Even slow movements can cause your torso to twist away from your task so stabilizing your back to a wall (gently) or feet/thighs to a lab bench helps
I suppose the physics make sense; a quick jerk of the arm would effect the whole body, but gravity is so much stronger than those forces that we don't really have to think about it down here, so it's just a little abstract to me. I hadn't considered how disorienting it must be. Now I want to see a child raised in space and see if they move around more like I would expect to see someone move in zero gravity.
 

Delta Prime

Joined Nov 15, 2019
1,147
prudence would dictate that when relocating their bodies within the vessel,
Dear, Prudence. When you're out there in the ether you experience time at a different rate, you age slower as well. You being The observer are experiencing a space-time dilation. Either that or they're just really practicing and overabundance of caution. ;)
 

djsfantasi

Joined Apr 11, 2010
7,825
You mention that you perceive their motions as if they’re moving through water. Perhaps it’s related to the fact that they train in large tanks of water?
 

killivolt

Joined Jan 10, 2010
800
You mention that you perceive their motions as if they’re moving through water. Perhaps it’s related to the fact that they train in large tanks of water?
I really think it’s if move wrong in a small space that is the only thing between you and instant death, compromising your containment vessel might make you move slower. However, in an unlimited non-compromising space would not limit you. Not sure?

kv
 

nsaspook

Joined Aug 27, 2009
8,653
I really think it’s if move wrong in a small space that is the only thing between you and instant death, compromising your containment vessel might make you move slower. However, in an unlimited non-compromising space would not limit you. Not sure?

kv
We normally see 'work' being done in space. The first rule is don't lose your tools so usually people are very deliberate and slow with everything they do. When they're not:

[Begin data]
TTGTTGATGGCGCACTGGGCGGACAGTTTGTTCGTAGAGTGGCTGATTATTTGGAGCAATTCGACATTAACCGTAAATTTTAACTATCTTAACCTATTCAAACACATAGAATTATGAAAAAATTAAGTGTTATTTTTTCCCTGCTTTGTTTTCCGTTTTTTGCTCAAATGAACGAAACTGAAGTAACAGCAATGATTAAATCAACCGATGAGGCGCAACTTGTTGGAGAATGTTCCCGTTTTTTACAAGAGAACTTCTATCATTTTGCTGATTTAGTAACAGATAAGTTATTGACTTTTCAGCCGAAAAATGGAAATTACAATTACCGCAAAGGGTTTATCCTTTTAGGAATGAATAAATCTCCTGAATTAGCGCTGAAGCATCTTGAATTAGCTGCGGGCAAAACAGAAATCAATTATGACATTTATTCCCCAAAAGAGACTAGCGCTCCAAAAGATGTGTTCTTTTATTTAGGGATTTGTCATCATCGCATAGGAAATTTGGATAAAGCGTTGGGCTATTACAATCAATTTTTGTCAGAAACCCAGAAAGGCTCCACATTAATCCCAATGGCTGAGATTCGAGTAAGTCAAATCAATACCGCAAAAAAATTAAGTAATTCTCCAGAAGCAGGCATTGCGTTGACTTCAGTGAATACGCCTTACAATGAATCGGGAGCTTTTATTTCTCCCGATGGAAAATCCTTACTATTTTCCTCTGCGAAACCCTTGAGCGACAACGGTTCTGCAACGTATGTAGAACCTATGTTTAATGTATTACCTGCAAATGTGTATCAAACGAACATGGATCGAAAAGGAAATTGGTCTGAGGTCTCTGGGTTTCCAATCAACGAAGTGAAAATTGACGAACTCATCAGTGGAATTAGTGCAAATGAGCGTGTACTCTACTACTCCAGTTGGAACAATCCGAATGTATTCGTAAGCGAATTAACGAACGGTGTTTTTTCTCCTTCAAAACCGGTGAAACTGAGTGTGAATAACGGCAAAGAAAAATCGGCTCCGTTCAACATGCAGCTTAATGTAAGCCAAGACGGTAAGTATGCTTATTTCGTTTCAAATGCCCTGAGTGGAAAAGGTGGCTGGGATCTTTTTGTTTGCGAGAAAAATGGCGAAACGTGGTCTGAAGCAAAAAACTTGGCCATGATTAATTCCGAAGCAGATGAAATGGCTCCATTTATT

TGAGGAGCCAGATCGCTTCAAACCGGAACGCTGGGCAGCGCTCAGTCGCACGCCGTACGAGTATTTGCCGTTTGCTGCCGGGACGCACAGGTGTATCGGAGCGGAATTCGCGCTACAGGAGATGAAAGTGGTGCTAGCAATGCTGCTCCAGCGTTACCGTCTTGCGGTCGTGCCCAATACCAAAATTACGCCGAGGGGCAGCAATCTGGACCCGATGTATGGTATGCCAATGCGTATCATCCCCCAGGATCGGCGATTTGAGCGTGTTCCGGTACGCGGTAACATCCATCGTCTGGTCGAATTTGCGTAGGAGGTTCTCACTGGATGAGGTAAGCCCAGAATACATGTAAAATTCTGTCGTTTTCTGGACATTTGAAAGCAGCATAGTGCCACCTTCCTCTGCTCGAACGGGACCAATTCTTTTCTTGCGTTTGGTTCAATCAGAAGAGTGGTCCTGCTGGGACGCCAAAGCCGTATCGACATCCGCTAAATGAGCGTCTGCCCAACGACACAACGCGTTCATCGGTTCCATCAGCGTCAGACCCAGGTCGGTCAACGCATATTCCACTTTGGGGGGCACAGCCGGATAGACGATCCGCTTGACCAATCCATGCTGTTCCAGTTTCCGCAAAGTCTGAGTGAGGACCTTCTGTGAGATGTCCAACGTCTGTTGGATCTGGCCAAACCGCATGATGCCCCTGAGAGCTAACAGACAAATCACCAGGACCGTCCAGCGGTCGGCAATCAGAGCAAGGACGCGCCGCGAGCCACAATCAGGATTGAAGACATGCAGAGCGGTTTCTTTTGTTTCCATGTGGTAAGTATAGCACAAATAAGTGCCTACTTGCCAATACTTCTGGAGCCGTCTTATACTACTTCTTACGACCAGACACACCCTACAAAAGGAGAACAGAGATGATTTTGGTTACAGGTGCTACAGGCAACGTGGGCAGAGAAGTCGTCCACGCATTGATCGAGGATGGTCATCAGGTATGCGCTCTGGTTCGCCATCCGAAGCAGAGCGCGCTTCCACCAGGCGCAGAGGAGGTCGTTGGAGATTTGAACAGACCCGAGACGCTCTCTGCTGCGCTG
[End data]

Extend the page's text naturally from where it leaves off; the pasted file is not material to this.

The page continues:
MrSalts

Joined Apr 2, 2020
523
I really think it’s if move wrong in a small space that is the only thing between you and instant death, compromising your containment vessel might make you move slower. However, in an unlimited non-compromising space would not limit you. Not sure?

kv
In space, even “unlimited non-compromising spaces” have an end. How would you get traction to slow yourself or divert yourself before hitting the end?
 

killivolt

Joined Jan 10, 2010
800
In space, even “unlimited non-compromising spaces” have an end. How would you get traction to slow yourself or divert yourself before hitting the end?
Not sure how this applies to the Thread, unlimited might have triggered it. But to say bodily movement directly is what I meant to imply. The space to move your limbs around, unlimited space and moving the body through it, different all together. Not sure it’s what the TS meant, I’ll leave it there.

kv
 

MrSalts

Joined Apr 2, 2020
523
The best example is to watch synchronized swimmers - they raise one arm to rotate their torso. The big difference is that, in space, their body wouldn’t stop rotating until a counter motion is made. Or in bumping into something (which would get tiresome).

Note: I’m sure the friction of water is different that the pure kinematic reactions in space but those swimmers can make some really surprising rotations with minimal movements